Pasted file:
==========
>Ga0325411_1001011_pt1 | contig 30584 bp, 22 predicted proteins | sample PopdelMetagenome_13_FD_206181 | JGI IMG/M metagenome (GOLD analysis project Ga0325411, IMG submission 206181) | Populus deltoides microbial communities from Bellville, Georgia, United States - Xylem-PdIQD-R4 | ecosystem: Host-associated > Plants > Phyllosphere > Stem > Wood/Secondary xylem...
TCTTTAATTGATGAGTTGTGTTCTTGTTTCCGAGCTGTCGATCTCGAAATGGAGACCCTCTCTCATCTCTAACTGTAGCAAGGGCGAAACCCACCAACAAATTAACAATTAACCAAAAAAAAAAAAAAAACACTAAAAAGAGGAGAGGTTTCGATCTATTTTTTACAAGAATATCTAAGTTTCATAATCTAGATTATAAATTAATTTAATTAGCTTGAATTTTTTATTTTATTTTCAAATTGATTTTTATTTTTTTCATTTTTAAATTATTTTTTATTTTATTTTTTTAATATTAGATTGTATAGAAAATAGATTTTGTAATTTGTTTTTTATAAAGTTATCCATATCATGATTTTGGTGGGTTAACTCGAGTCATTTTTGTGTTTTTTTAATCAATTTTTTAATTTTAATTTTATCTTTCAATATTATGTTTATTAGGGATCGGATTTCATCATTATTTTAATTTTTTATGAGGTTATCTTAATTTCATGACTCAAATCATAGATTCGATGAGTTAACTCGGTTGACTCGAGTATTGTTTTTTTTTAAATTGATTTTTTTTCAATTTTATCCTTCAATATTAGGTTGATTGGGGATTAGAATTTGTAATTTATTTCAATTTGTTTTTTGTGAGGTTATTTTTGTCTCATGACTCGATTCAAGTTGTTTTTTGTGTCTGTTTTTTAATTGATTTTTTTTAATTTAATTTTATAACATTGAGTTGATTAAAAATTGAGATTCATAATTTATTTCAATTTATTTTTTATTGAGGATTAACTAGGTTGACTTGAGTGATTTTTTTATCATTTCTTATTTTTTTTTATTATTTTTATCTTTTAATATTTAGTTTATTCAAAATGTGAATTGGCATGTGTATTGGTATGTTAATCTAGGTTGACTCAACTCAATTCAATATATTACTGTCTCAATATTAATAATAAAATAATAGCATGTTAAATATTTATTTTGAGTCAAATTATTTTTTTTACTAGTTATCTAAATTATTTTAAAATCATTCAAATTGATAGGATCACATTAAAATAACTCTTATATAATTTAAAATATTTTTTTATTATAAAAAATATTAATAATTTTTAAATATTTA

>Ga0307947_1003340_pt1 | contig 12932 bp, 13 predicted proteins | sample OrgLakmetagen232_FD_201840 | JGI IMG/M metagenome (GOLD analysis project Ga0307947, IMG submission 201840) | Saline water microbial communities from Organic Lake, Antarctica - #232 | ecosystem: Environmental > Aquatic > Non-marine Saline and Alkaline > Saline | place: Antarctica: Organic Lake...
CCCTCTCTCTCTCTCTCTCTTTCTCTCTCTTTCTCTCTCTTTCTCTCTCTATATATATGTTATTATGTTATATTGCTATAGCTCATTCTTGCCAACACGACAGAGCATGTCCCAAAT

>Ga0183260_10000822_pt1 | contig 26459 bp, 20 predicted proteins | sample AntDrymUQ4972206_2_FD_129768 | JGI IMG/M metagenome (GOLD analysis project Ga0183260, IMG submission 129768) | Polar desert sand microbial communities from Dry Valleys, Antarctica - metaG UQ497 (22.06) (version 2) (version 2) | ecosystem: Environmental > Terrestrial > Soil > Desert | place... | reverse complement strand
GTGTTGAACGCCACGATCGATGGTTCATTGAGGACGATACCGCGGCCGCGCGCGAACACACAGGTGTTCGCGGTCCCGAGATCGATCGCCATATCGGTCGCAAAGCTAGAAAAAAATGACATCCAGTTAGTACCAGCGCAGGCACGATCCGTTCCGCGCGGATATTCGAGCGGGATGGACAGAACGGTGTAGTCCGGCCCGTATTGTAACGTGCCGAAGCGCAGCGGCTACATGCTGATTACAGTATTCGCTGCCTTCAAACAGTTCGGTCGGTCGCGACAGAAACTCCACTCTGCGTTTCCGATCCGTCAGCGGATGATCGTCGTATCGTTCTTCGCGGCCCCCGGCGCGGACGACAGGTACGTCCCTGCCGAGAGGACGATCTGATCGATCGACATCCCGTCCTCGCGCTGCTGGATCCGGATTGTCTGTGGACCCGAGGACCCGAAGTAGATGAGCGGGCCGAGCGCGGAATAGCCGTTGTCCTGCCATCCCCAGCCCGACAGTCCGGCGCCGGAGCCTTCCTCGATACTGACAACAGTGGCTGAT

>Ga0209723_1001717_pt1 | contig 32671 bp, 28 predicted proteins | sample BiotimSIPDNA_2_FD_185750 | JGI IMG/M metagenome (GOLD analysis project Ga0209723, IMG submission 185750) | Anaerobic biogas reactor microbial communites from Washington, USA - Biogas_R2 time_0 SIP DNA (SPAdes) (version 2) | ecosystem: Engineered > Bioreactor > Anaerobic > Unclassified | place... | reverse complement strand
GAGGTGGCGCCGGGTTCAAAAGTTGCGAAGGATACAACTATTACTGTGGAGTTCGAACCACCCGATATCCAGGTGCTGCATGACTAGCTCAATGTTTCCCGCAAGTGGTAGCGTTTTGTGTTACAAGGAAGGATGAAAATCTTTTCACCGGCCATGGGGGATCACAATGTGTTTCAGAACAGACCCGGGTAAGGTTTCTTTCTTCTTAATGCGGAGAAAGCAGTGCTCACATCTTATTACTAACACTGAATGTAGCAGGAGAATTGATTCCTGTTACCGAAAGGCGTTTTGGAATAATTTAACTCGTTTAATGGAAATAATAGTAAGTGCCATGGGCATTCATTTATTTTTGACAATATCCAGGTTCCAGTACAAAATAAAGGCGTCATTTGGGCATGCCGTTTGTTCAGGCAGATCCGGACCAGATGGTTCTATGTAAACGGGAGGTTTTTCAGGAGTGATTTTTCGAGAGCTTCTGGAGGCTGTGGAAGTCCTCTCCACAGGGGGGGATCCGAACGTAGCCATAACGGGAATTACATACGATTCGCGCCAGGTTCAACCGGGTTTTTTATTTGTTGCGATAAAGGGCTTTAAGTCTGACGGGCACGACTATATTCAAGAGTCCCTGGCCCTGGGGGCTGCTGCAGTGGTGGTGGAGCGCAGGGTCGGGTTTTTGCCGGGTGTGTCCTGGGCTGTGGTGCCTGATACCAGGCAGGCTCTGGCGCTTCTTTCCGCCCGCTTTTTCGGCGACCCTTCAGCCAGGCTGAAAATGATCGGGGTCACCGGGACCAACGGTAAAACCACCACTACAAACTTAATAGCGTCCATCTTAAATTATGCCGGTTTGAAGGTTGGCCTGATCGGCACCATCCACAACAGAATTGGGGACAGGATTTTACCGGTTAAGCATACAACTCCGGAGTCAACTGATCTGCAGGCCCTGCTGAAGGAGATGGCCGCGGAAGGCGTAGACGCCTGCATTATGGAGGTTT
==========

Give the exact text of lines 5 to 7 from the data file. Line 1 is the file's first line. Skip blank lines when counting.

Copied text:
>Ga0183260_10000822_pt1 | contig 26459 bp, 20 predicted proteins | sample AntDrymUQ4972206_2_FD_129768 | JGI IMG/M metagenome (GOLD analysis project Ga0183260, IMG submission 129768) | Polar desert sand microbial communities from Dry Valleys, Antarctica - metaG UQ497 (22.06) (version 2) (version 2) | ecosystem: Environmental > Terrestrial > Soil > Desert | place... | reverse complement strand
GTGTTGAACGCCACGATCGATGGTTCATTGAGGACGATACCGCGGCCGCGCGCGAACACACAGGTGTTCGCGGTCCCGAGATCGATCGCCATATCGGTCGCAAAGCTAGAAAAAAATGACATCCAGTTAGTACCAGCGCAGGCACGATCCGTTCCGCGCGGATATTCGAGCGGGATGGACAGAACGGTGTAGTCCGGCCCGTATTGTAACGTGCCGAAGCGCAGCGGCTACATGCTGATTACAGTATTCGCTGCCTTCAAACAGTTCGGTCGGTCGCGACAGAAACTCCACTCTGCGTTTCCGATCCGTCAGCGGATGATCGTCGTATCGTTCTTCGCGGCCCCCGGCGCGGACGACAGGTACGTCCCTGCCGAGAGGACGATCTGATCGATCGACATCCCGTCCTCGCGCTGCTGGATCCGGATTGTCTGTGGACCCGAGGACCCGAAGTAGATGAGCGGGCCGAGCGCGGAATAGCCGTTGTCCTGCCATCCCCAGCCCGACAGTCCGGCGCCGGAGCCTTCCTCGATACTGACAACAGTGGCTGAT

>Ga0209723_1001717_pt1 | contig 32671 bp, 28 predicted proteins | sample BiotimSIPDNA_2_FD_185750 | JGI IMG/M metagenome (GOLD analysis project Ga0209723, IMG submission 185750) | Anaerobic biogas reactor microbial communites from Washington, USA - Biogas_R2 time_0 SIP DNA (SPAdes) (version 2) | ecosystem: Engineered > Bioreactor > Anaerobic > Unclassified | place... | reverse complement strand